methods. The p53 gene was sequenced in three primary uveal melanoma cells lines. Cultured primary uveal melanoma cells (MM28, MM50, Mel202, Mel270, and Mel290), MCF7 breast carcinoma cells, normal uveal melanocytes (UM47), and normal human diploid fibroblasts (NHDFs) were irradiated at 250 kVp and 12 mA at a dose rate of 1.08 Gy/min for a total dose of up to 20 Gy. Cell viability was analyzed with trypan blue exclusion. Western blot analysis was used to analyze the expression of p53, p53-phospho-Ser15, p21, Bax, PUMA, and Bcl-xL.

results. No p53 gene mutations were found in MM28, MM50, or Mel270 cells. Upstream signaling to p53 was intact, with normal induction of p53 and phosphorylation of p53-Ser15, in all five cell lines. Radiation-induced downstream activation of p21 was defective in MM28 and MM50 cells, and activation of Bax was defective in MM50 and Mel290 cells. MM28, MM50, and Mel202 cells failed to deamidate Bcl-xL in response to radiation-induced DNA damage. Overall, four of the five uveal melanoma cell lines exhibited at least one downstream defect in the p53 pathway.

conclusions. Expression of p53 and upstream signaling to p53 in response to radiation-induced DNA damage appear to be intact in most uveal melanomas. In contrast, functional defects in the p53 pathway downstream of p53 activation appear to be common. Further elucidation of p53 pathway abnormalities in uveal melanoma may allow therapeutic interventions to increase the radiosensitivity of the tumors.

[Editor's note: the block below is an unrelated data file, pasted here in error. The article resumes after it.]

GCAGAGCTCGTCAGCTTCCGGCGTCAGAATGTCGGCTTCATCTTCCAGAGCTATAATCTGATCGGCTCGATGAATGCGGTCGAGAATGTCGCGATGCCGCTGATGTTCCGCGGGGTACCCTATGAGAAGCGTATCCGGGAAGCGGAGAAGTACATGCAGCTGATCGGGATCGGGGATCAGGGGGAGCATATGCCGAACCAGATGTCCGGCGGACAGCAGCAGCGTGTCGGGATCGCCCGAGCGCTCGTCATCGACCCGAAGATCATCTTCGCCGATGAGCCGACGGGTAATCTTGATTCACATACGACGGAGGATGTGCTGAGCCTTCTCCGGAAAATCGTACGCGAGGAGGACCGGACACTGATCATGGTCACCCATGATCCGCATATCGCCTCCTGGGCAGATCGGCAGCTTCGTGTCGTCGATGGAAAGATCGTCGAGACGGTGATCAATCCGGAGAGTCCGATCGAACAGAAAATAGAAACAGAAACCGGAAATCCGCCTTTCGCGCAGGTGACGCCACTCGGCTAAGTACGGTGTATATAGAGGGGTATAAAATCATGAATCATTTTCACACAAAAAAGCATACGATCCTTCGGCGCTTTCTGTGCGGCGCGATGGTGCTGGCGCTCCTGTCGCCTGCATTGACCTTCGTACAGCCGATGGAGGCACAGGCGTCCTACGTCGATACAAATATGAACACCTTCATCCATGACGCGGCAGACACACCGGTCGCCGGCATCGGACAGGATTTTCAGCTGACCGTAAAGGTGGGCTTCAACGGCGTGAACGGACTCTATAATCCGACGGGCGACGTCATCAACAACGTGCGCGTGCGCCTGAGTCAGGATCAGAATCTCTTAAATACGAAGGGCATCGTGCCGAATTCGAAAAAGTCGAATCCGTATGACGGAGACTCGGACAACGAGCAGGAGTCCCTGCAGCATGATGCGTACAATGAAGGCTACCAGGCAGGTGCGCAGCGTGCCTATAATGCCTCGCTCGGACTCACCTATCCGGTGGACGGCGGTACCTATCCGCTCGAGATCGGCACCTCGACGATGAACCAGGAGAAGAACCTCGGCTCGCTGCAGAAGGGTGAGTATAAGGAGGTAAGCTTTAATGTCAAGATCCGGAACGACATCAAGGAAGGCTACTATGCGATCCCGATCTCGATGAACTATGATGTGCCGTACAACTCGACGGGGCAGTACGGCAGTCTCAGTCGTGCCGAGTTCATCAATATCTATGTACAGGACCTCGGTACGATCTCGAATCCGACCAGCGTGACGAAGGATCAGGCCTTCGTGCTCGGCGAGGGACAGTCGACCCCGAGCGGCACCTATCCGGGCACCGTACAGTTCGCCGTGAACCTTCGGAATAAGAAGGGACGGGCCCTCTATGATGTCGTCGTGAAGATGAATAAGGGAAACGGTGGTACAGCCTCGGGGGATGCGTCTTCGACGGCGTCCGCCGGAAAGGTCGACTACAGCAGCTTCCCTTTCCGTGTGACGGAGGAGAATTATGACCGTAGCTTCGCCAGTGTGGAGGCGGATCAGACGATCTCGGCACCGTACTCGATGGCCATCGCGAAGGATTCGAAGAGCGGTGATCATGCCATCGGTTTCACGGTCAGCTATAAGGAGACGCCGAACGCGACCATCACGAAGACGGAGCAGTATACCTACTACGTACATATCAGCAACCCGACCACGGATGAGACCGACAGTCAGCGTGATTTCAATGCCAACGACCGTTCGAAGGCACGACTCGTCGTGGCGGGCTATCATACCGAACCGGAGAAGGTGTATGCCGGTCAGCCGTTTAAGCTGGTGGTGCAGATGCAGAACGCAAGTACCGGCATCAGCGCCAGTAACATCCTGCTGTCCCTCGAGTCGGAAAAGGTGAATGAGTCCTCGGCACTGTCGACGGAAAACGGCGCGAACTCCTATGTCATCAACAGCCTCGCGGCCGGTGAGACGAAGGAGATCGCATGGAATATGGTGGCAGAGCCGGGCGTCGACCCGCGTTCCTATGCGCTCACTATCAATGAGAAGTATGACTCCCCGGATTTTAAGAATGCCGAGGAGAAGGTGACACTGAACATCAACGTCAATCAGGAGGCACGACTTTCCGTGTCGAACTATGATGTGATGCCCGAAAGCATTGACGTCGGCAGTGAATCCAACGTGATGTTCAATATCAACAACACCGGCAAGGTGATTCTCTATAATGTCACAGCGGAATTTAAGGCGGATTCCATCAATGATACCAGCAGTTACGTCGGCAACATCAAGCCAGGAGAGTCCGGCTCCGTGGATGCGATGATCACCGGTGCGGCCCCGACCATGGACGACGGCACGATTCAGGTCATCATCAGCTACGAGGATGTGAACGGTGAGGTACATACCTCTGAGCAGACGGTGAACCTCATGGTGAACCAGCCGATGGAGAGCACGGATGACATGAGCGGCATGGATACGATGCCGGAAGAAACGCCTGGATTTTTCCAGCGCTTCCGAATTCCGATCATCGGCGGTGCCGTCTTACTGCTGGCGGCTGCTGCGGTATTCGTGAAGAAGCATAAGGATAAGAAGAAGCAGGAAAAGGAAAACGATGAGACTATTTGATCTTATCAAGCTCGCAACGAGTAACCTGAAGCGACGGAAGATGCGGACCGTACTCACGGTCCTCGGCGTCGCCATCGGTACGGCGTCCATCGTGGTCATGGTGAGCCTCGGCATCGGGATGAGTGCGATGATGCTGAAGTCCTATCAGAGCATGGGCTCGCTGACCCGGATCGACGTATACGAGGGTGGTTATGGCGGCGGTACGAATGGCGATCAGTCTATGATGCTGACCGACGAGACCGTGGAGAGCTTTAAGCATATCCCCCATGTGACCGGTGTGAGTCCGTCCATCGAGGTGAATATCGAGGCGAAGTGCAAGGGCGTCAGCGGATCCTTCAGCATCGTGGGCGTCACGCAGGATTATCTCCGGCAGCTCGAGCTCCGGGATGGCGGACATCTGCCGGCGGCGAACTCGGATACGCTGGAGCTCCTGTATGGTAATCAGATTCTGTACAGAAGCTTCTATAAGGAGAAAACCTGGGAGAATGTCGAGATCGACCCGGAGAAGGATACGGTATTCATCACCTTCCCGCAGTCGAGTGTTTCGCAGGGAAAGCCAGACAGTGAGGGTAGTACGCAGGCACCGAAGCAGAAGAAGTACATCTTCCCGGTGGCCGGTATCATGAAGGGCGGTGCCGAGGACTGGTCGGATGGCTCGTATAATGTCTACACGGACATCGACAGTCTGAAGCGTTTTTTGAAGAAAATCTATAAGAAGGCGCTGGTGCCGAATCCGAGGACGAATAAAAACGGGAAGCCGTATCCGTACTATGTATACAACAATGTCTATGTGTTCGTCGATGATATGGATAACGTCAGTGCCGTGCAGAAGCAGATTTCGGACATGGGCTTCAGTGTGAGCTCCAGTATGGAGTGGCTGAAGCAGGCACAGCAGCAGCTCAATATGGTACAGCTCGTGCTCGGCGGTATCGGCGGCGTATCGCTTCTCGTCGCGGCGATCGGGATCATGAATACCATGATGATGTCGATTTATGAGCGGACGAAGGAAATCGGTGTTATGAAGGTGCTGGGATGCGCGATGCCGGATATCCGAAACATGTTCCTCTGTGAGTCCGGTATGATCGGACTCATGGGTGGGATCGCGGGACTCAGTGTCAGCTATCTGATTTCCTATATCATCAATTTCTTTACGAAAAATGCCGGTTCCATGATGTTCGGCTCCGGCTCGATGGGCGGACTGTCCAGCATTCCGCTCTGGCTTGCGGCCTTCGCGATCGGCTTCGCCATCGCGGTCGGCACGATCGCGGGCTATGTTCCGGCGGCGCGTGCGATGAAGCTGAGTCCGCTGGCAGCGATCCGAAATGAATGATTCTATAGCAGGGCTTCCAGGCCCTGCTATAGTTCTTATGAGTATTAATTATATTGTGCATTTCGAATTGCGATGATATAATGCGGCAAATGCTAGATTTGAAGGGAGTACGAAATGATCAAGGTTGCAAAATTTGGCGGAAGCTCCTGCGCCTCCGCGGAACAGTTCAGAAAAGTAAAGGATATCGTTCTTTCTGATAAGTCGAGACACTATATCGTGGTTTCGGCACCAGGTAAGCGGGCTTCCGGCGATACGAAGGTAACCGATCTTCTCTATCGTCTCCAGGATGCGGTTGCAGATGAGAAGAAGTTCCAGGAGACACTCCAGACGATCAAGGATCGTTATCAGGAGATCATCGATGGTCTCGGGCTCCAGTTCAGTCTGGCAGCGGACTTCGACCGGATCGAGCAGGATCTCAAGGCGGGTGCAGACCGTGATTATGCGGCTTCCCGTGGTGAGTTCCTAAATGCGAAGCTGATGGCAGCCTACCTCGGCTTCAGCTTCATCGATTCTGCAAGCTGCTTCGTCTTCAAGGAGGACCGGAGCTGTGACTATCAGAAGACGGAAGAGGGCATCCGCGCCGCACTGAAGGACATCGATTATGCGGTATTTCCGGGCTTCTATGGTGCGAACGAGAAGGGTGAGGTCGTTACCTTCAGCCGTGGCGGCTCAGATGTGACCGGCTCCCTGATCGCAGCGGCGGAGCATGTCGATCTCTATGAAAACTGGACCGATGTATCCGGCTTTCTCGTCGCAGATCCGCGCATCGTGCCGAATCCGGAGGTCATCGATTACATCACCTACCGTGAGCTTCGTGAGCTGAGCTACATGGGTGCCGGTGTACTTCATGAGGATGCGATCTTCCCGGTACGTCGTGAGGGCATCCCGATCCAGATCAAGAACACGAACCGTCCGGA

Primary uveal melanomas are highly radioresistant. 1 Nevertheless, these cancers are most commonly treated with episcleral plaque brachytherapy or charged-particle radiotherapy at very high doses (85–100 Gy). 2 This high-dose radiotherapy usually results in good local control but frequently leads to vision-threatening radiation complications, such as cataract, retinopathy, papillopathy, and neovascular glaucoma. 3 4 A better understanding of the molecular basis for radioresistance in uveal melanoma could lead to novel therapeutic interventions to render tumors more radiosensitive.